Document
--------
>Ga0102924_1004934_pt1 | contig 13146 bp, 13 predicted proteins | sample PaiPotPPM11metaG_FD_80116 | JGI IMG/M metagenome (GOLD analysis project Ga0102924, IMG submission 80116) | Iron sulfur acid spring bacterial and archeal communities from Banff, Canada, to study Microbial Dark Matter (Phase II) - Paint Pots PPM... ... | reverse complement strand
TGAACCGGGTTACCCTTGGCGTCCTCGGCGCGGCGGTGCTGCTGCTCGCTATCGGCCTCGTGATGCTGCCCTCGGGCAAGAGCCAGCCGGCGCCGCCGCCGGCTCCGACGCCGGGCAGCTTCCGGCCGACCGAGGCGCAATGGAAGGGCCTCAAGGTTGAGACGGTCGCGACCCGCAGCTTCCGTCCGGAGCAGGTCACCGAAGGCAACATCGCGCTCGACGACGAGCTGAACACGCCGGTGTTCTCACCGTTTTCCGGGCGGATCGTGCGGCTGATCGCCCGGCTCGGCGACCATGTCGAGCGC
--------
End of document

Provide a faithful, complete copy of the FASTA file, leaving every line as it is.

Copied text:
>Ga0102924_1004934_pt1 | contig 13146 bp, 13 predicted proteins | sample PaiPotPPM11metaG_FD_80116 | JGI IMG/M metagenome (GOLD analysis project Ga0102924, IMG submission 80116) | Iron sulfur acid spring bacterial and archeal communities from Banff, Canada, to study Microbial Dark Matter (Phase II) - Paint Pots PPM... ... | reverse complement strand
TGAACCGGGTTACCCTTGGCGTCCTCGGCGCGGCGGTGCTGCTGCTCGCTATCGGCCTCGTGATGCTGCCCTCGGGCAAGAGCCAGCCGGCGCCGCCGCCGGCTCCGACGCCGGGCAGCTTCCGGCCGACCGAGGCGCAATGGAAGGGCCTCAAGGTTGAGACGGTCGCGACCCGCAGCTTCCGTCCGGAGCAGGTCACCGAAGGCAACATCGCGCTCGACGACGAGCTGAACACGCCGGTGTTCTCACCGTTTTCCGGGCGGATCGTGCGGCTGATCGCCCGGCTCGGCGACCATGTCGAGCGC